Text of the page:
The route this morning consisted of a series of small uphills, however very few flats in between where I could rest my legs. I was managing well, but on occasion I just needed a break. On one occasion, I spotted a bench at the side of the road in front of a hedge, and I decided to stop for a quick snack. I set my bike against the bench, opened up the Tailfin and dug out my filled roll and an apple. I can tell you, dear reader, this filled roll was a revelation. Complete with ham, cheese, tomato, a nice slice of lettuce and complete with a dollop of mayonnaise, this was a moment to relish. What a roll – soft, tasty and with a hint of crunch. This was followed by my apple, which I carved up with my pen knife. What a way to remind myself of the small pleasures of life.
Recharged, I clipped back in and continued to creep my way up the hill. The road undulated through some small towns, people busy with their morning activities and barely giving me a second look. After all, when you see a cyclist, who really cares where they have been or where they are going? Food for thought.
Despite being mid-morning the sun was shining strongly and the heat became quite oppressive. The route took me through an unassuming residential road in the town of Zschopenthal, leading between driveways and well maintained gardens, however with punchy uphill of about 8-16% steep. Given the state of my legs, I got off and pushed. I shoved the bike up the asphalt road, thinking of what my poor cleats were going through, and walking carefully through every available patch of shade to hide from the sun. After about ten minutes, I made the crest of the road, clipped in, and rode across a busy junction avoiding several large trucks.
A few towns later in Brand-Erbisdorf, I spotted a bakery with a very inviting sign “Eis” (ice cream) in front. And who should I see in front of this bakery, but Christian. This reaffirmed the bizarreness about this super-brevet gig. No matter how fast or slow you think you are, you are more or less running at the same speed at the others. We greeted each other in surprise, Christian thankfully cursing the Zschopenthal ascent before cheerfully waving goodbye. I was quite chuffed that despite my poorly state I could still keep up a good pace.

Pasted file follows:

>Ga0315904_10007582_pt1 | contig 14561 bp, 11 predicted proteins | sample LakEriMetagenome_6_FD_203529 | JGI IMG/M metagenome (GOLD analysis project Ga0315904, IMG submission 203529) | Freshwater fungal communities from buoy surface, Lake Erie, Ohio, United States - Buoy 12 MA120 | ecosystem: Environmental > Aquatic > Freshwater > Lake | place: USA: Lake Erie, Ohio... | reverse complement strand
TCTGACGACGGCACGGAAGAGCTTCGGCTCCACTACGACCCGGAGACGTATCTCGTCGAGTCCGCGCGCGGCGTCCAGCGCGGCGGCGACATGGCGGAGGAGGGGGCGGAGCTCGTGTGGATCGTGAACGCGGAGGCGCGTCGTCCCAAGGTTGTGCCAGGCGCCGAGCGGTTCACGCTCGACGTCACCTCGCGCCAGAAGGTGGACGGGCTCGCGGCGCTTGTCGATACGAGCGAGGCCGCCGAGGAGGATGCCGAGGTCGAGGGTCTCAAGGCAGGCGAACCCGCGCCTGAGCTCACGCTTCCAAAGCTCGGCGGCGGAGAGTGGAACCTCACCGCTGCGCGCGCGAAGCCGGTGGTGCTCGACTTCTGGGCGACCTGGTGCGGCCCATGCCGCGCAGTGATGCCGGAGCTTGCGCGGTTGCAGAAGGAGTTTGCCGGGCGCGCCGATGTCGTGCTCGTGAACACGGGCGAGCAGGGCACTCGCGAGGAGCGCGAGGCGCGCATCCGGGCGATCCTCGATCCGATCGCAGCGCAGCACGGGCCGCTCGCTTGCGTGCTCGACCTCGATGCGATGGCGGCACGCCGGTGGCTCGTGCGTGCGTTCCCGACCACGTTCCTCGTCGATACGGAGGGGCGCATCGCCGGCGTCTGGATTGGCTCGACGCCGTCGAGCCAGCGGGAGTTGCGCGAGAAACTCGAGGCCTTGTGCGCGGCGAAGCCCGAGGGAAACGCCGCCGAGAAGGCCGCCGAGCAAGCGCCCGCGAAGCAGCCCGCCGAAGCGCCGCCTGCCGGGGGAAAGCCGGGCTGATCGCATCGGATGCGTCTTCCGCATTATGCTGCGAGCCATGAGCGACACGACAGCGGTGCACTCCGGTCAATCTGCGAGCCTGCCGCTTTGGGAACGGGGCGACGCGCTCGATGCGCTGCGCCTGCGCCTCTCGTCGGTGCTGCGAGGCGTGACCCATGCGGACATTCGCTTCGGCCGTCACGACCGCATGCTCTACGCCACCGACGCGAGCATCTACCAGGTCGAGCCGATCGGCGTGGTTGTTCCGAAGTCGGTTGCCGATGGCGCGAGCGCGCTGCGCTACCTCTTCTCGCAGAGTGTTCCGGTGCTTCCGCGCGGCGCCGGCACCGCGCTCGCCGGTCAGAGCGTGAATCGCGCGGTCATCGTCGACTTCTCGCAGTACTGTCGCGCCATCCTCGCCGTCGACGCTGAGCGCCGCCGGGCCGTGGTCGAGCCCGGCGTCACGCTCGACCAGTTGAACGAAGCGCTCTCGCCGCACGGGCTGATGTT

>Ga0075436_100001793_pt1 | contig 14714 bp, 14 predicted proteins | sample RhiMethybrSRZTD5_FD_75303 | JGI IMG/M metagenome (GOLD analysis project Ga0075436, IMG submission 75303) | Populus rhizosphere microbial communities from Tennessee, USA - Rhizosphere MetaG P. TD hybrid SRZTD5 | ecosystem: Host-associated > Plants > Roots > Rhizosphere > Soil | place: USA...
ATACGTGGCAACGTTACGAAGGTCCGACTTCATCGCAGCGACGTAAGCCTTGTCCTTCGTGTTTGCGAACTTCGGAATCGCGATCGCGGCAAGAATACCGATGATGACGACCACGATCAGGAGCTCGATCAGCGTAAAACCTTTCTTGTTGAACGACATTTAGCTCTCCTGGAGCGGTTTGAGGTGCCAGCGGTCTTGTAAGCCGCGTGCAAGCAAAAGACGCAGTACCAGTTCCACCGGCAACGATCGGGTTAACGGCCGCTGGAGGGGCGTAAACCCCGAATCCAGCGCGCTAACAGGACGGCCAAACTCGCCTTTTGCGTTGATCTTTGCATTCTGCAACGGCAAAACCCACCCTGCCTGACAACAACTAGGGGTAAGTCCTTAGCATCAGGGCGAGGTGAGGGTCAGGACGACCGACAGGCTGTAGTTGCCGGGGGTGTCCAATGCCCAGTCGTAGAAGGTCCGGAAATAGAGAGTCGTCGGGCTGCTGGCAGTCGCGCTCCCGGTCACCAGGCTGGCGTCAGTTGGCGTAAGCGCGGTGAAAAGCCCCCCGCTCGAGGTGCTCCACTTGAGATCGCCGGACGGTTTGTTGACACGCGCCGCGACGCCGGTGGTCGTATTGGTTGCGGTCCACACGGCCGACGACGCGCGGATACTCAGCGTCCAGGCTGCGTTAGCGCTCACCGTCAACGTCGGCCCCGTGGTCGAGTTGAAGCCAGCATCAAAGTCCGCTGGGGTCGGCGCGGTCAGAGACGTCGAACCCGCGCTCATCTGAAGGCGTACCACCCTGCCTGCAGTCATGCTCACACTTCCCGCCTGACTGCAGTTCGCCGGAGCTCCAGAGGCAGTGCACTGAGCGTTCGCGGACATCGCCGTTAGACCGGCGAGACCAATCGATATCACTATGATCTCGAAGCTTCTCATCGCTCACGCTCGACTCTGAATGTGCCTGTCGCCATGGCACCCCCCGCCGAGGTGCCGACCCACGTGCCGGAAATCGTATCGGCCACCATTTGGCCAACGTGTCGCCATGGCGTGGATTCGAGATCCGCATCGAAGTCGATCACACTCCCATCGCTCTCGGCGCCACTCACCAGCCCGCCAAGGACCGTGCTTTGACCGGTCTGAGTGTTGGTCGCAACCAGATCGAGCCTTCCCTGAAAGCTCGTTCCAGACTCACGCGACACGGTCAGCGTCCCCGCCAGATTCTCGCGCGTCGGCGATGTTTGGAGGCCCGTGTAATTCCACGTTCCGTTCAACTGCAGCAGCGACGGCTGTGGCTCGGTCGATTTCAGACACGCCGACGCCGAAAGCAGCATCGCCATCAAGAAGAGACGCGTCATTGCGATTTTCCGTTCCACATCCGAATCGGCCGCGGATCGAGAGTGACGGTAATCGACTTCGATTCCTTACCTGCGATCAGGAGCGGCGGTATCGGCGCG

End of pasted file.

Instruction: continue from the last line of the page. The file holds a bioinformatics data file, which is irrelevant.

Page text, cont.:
I asked the friendly looking baker if I could park my bike inside the bakery (no bike lock, I already lost that on day 1), and very kindly she let me do so. Spoilt for choice, I opted for a coke, double espresso and a delicious looking raspberry jelly cake with a biscuit base.
It was at that stage I noticed that I was sliding all over the tiled floor. Bike cleats are not renowned for the grip, but this was bordering on ice skating. Sitting at the table, I gave them a quick check and discovered that the remaining plastic parts were hanging off rather pathetically. I’d have to do something about this otherwise the next 300km would be interesting.
Probably my favourite bakery so far, complete with parking spot inside.
Into the storm, then Dresden (checkpoint 7)
From the bakery it was about 50km until Dresden and checkpoint 7. The road was fairly unremarkable until I hit a large forest southwest of Dresden. My computer showed me that I had about 14 climbs on that stage, about three of which were in that forest. The weather was changing however, and my the time I saw with relief that there was only one more climb, a crash of thunder racketed above me and it started raining. I ducked under the nearest tree to get my bearings and put on my wet weather gear. Clearly not the best idea in a lightning storm, but there was plenty of other trees for the lightning to pick on instead of mine.